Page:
Chapter 17

THE ACTIONS of the Russian and French armies during the retreat from Moscow to the Niemen resemble a game of Russian blindman’s buff, in which there are two players, both with their eyes bandaged, and one rings a bell at intervals to let the other know of his whereabouts. At first he rings his bell with no fear of his opponent; but when he begins to find himself in a difficult position, he runs away as noiselessly as he can from his opponent, and often supposing he is running away from him, walks straight into his arms.

At first Napoleon’s army made its whereabouts known—that was in the early period of the retreat along the Kaluga road—but afterwards, when they had taken to the Smolensk road, they ran holding the tongue of the bell; and often supposing they were running away, ran straight towards the Russians.

Owing to the rapidity of the flight of the French, and of the Russians after them, and the consequent exhaustion of the horses, the chief means of keeping a close watch on the enemy’s position—by means of charges of cavalry—was out of the question. Moreover, in consequence of the frequent and rapid changes of position of both armies, what news did come always came too late. If information arrived on the second that the army of the enemy had been in a certain place on the first, by the third, when the information could be acted upon, the army was already two days’ march further, and in quite a different position.

One army fled, the other pursued. From Smolensk, there were a number of different roads for the French to choose from; and one would have thought that, as they stayed there four days, the French might have found out where the enemy was, have thought out some advantageous plan, and undertaken something new. Yet, after a halt of four days, the crowds of them ran back; again not to right or to left, but, with no manœuvres or plans, along their old road—the worst one—by Krasnoe and Orsha, along their beaten track.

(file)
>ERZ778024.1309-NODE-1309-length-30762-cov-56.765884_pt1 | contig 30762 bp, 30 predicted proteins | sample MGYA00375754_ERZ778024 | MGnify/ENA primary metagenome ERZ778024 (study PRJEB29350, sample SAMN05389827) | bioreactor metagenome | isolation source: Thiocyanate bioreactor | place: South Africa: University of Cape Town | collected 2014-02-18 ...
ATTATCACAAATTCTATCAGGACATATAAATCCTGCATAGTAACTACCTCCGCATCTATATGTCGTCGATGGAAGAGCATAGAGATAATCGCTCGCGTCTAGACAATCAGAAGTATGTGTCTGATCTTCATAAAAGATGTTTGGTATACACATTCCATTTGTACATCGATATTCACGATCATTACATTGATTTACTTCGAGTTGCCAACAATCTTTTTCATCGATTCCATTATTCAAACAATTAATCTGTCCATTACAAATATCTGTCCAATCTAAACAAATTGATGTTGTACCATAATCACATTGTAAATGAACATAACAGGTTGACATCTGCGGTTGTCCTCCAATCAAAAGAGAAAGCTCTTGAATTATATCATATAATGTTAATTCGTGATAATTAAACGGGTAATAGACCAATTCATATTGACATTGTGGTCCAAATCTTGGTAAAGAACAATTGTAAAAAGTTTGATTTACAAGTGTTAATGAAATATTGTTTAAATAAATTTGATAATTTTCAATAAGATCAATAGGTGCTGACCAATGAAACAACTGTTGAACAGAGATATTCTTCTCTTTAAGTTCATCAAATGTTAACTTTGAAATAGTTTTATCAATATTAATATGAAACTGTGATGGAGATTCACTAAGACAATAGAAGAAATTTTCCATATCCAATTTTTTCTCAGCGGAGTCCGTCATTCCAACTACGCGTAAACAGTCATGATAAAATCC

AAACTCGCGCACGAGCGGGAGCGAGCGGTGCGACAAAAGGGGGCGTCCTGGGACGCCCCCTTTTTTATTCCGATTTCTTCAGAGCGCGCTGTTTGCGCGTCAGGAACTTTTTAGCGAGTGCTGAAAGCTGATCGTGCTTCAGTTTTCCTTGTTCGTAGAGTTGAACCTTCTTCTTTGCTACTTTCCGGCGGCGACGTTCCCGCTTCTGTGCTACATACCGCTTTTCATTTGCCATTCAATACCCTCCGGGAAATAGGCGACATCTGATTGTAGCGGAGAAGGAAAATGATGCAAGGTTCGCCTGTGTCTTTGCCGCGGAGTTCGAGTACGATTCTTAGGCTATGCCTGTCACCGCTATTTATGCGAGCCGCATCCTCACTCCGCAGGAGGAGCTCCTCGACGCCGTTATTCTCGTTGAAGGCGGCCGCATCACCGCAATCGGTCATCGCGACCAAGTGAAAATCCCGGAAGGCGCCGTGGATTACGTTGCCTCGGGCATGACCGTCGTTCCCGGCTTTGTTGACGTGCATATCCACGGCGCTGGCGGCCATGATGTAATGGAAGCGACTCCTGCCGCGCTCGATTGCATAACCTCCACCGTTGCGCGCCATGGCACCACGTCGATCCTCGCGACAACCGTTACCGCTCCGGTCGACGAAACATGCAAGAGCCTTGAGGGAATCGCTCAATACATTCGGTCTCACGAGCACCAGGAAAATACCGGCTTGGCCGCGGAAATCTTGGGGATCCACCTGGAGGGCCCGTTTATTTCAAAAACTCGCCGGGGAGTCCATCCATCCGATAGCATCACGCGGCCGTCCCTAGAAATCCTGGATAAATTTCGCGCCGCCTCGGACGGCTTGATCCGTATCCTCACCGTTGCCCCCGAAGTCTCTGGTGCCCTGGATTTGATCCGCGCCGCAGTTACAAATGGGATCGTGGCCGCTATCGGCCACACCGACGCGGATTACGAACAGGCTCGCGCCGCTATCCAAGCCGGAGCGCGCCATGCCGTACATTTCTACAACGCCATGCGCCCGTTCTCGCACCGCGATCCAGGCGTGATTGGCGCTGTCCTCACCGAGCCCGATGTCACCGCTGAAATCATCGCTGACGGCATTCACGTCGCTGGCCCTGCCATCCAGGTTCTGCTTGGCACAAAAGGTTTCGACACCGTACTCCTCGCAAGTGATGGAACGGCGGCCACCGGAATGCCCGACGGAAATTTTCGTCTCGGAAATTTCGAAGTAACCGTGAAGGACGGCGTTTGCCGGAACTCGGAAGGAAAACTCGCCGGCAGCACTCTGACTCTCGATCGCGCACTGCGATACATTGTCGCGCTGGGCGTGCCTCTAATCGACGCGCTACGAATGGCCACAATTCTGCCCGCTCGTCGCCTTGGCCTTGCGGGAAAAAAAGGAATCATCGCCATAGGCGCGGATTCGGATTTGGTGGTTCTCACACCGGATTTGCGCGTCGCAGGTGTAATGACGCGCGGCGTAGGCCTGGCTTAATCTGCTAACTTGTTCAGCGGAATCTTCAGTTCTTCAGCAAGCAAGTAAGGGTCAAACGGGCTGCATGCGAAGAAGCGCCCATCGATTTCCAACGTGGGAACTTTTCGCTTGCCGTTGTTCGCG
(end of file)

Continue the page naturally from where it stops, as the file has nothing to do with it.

Expecting the enemy in their rear and not in front, the French ran, straggling out, and getting separated as far as twenty-four hours’ march from one another. In front of all fled the Emperor, then the kings, then the dukes. The Russian army, supposing Napoleon would take the road to the right beyond the Dnieper—the only sensible course—turned also to the right, and came out on the high road at Krasnoe. And here, just as in the game of blindman, the French came bearing straight down on our vanguard. Seeing the enemy unexpectedly, the French were thrown into confusion, stopped short from the suddenness of the fright, but then ran on again, abandoning their own comrades in their rear. Then for three days, the separate parts of the French army passed, as it were, through the lines of the Russian army: first the viceroy’s troops, then Davoust’s, and then Ney’s. They all abandoned one another, abandoned their heavy baggage, their artillery, and half their men, and fled, making semicircles to the right to get round the Russians by night.

Ney was the last, because in spite, or perhaps in consequence, of their miserable position, with a child’s impulse to beat the floor that has bruised it, he lingered to demolish the walls of Smolensk, which had done nobody any harm. Ney, who was the last to pass with his corps of ten thousand, reached Napoleon at Orsha with only a thousand men, having abandoned all the rest, and all his cannons, and made his way by stealth at night, under cover of the woods, across the Dnieper.

From Orsha they fled on along the road to Vilna, still playing the same game of blindman with the pursuing army. At Berezina again, they were thrown into confusion, many were drowned, many surrendered, but those that got across the river, fled on.

Their chief commander wrapped himself in a fur cloak, and getting into a sledge, galloped off alone, deserting his companions. Whoever could, ran away too, and those who could not—surrendered or died.

  By PanEris using Melati.

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